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A pachymeter is an instrument that measures the thickness of the cornea. Commonly used to determine whether the cornea is strong enough for procedures such as LASIK , but is typically useful in monitoring the progression of certain disorders that cause changes in the cornea, resulting in a loss of vision.


Additional keywords and misspellings:
pachymetry pachimetry cornea test lasik evaluation

A superficial vascularization of the cornea.
An inflammation involving all coats of the eye.


An excessive amount of fluid in the optic nerve head.

A wound entering an ocular structure, but not going completely through it.
A wound going completely through an ocular structure.


A test used to help diagnose Glaucoma that produces a map of the complete field of vision. Small vision changes can be detected by having the patient look straight ahead and indicate when a moving object or light is seen out of the corner of the eye. See Visual Field Test .



A surgical cataract removal method which uses ultrasonic waves to break up the existing natural lens, so it can be removed by aspiration. The incision is smaller and recovery time is faster with this method than with other cataract removal methods.


Additional keywords and misspellings:
phaco extracap cataract removal aphakia artificial lens lens removal

Sensitivity to light.
Photorefractive Keratectomy

foh-toh-ree-FRAK-tiv kayr-ah-TEK-toh-mee

Also known as PRK, A procedure in which a laser is used to reshape the front of the cornea and correct nearsightedness and astigmatism.

Phthisis Bulbi
A shrunken and atrophic globe.

Pinguecula is a thickening of the white of the eye, an irritation caused by the degeneration of the conjunctiva. It appears as a small lump and is yellowish-brown and composed of degenerated elastic tissue, occurring on either side of the cornea and often occurring in both eyes. It is usually benign in nature.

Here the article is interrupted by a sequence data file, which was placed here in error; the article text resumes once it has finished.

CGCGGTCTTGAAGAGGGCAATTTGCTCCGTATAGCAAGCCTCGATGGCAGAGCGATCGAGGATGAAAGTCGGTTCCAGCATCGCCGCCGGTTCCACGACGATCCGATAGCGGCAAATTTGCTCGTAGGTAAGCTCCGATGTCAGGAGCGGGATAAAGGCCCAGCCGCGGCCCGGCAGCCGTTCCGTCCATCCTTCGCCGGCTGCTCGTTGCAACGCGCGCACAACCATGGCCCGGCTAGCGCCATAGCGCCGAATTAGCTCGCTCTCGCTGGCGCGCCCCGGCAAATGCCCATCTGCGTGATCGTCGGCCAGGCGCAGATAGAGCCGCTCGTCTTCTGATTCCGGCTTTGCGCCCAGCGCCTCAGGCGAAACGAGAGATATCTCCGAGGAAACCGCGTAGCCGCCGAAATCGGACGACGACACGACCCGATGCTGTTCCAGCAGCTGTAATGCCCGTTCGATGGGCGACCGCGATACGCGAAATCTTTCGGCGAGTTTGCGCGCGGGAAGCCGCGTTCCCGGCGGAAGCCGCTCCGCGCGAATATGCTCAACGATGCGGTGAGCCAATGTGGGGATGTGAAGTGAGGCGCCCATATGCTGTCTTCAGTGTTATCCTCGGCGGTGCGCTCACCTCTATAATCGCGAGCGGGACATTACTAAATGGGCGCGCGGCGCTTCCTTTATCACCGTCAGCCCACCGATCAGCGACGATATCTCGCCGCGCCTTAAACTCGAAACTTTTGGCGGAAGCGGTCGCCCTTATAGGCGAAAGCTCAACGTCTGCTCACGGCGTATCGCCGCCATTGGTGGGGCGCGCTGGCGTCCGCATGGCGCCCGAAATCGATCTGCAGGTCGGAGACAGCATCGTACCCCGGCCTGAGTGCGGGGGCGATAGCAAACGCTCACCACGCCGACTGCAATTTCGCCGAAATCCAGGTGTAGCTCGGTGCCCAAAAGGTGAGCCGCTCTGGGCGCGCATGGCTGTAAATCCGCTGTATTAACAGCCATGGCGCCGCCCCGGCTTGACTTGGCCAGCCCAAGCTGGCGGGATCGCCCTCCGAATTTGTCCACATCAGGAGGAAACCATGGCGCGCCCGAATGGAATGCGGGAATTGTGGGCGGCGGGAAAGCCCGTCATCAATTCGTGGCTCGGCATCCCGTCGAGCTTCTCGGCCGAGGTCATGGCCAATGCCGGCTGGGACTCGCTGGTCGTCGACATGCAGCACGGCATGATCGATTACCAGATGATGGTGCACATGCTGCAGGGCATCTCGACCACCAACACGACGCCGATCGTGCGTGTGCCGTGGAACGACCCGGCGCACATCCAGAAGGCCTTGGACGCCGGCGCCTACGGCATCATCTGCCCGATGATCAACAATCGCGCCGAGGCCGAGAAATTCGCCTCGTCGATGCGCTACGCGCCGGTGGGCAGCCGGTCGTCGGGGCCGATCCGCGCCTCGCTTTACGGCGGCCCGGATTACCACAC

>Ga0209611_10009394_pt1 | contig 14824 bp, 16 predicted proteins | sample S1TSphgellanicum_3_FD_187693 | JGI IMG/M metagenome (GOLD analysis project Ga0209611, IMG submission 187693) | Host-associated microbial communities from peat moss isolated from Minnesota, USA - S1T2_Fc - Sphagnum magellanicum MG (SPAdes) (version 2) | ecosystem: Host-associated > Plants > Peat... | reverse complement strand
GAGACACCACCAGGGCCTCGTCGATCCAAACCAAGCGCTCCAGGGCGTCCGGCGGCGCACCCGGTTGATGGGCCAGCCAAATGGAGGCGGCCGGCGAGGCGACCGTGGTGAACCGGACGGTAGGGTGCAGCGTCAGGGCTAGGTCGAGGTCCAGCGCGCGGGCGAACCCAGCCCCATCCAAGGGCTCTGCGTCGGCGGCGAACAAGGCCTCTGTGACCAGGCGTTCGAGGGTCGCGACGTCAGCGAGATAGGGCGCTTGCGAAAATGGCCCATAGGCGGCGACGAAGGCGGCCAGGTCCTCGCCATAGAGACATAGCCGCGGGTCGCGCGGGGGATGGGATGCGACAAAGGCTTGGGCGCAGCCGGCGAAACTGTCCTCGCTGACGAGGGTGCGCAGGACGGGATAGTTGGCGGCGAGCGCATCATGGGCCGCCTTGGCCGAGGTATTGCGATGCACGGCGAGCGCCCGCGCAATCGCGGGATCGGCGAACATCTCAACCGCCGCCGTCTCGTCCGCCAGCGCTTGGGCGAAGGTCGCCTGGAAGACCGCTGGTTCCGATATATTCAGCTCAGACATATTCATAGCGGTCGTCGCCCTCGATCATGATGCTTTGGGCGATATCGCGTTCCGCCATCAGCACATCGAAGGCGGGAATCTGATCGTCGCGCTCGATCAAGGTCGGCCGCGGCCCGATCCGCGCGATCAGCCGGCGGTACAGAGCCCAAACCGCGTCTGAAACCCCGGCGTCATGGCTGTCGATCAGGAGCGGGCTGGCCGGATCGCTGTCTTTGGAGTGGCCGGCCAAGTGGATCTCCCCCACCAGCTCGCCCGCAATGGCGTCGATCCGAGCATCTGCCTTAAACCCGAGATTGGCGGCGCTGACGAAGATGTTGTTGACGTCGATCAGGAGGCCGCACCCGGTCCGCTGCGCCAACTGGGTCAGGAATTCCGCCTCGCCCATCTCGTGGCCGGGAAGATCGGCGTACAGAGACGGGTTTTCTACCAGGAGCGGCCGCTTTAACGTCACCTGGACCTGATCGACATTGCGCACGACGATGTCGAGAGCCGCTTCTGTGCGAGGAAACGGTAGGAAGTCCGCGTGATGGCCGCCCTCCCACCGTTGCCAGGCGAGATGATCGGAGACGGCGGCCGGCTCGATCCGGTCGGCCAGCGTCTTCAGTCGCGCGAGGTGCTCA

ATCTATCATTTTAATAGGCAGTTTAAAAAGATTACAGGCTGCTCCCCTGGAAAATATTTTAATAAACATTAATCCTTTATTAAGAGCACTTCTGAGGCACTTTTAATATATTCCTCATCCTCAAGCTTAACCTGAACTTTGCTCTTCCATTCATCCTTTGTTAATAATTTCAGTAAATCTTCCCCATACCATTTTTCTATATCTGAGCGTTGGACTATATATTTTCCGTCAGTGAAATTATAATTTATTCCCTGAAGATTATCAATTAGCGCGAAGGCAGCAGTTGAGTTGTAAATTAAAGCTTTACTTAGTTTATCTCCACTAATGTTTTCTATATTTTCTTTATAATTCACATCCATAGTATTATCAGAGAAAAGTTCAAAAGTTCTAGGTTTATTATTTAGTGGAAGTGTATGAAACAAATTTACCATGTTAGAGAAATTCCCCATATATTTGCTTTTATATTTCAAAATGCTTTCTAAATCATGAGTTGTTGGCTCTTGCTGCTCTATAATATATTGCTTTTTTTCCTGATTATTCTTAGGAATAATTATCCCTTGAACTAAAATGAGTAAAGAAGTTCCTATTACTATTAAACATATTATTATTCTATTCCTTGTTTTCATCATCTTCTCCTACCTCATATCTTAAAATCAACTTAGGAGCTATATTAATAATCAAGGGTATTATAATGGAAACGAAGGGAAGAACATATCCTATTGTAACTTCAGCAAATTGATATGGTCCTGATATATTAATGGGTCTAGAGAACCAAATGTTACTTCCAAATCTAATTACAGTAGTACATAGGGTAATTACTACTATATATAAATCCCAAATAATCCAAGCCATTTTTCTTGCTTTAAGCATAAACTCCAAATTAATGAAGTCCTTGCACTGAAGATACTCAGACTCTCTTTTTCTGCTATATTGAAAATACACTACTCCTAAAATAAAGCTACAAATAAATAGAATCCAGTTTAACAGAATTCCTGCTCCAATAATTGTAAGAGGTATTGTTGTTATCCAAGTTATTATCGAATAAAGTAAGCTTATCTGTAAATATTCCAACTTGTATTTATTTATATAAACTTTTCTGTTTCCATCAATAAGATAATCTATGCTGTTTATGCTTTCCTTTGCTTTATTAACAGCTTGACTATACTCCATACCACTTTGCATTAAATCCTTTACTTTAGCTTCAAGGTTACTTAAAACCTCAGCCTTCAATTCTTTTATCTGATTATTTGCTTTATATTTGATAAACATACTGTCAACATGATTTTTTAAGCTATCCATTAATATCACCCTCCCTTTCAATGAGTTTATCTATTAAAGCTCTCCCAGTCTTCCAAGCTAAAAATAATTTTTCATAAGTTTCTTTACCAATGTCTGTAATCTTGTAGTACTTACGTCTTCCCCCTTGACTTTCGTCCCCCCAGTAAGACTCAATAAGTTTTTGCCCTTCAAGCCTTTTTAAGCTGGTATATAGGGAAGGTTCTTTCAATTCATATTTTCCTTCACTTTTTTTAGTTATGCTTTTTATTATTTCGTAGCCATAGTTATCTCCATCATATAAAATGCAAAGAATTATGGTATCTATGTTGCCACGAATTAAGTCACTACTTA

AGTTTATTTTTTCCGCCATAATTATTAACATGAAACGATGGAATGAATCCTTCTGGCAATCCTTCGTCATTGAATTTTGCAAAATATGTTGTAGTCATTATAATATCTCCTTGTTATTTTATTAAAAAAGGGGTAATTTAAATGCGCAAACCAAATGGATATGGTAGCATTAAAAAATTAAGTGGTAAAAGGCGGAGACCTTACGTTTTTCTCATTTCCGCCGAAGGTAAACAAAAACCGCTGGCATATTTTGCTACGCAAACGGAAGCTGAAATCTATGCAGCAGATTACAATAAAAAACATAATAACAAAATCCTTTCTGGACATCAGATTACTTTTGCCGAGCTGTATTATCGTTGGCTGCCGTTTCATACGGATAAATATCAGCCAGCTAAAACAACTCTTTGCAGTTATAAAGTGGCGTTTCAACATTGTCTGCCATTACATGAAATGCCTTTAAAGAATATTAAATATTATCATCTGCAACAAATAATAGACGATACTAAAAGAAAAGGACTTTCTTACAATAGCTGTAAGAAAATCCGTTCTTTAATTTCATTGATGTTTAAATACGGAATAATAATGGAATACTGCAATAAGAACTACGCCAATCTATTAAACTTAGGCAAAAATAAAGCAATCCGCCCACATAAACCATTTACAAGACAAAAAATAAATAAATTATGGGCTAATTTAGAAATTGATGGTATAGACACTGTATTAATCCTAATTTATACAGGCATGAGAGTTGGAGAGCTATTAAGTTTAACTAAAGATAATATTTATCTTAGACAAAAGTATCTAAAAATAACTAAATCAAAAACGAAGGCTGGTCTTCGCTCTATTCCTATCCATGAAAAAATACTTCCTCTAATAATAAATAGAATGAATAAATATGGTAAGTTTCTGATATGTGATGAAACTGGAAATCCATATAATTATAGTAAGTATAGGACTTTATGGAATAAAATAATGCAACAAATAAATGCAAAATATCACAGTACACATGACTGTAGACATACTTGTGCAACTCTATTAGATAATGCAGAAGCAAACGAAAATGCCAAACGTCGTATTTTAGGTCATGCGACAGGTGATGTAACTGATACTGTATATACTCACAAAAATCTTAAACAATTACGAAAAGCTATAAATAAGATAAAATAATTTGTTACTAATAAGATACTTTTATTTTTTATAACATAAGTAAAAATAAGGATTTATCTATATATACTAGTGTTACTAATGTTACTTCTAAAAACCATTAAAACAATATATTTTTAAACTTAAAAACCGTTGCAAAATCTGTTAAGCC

The cause of pinguecula is usually dryness and exposure to the environment. They occur more frequently in dry, dusty climates. Farmers, foresters and outside workers are especially prone to this condition.

Symptoms are slight but may be associated with burning or stinging of the eyes. Occasionally a pinguecula may become red, irritated and inflamed.Treatment with appropriate drops will clear this redness in just a few days.

Additional keywords and misspellings:
pingecula pingucula pingecila yellow

Plasmoid Aqueous
The fibrin in the anterior chamber.
Polarized Lens

POH-lah-rized lenz

Lenses designed to reduce glare caused by reflections from water, snow and road surfaces. Ideal for fishing and bright light conditions.

More than one pupil, each having sphincter muscle.
Posterior Capsulotomy

poh-STEER-ee-or kap-soo-LOT-oh-mee

Following cataract surgery, approximately 30% of the cases develop fibrotic lines or wrinkles in the capsule behind the intraocular lens implant. A YAG Laser is used to clear the center of the capsule.

Posterior Capsulotomy

Posterior Vitreous Detachment

Also known as PVD, It is the separation of the vitreus from the retina. Commonly occuring in middle age, the vitreous gel of the eye may start to thicken or shrink, and may form clumps or strands inside the eye. The vitreous begins to pull away from the back wall of the eye, causing a posterior vitreous detachment and creating flashes.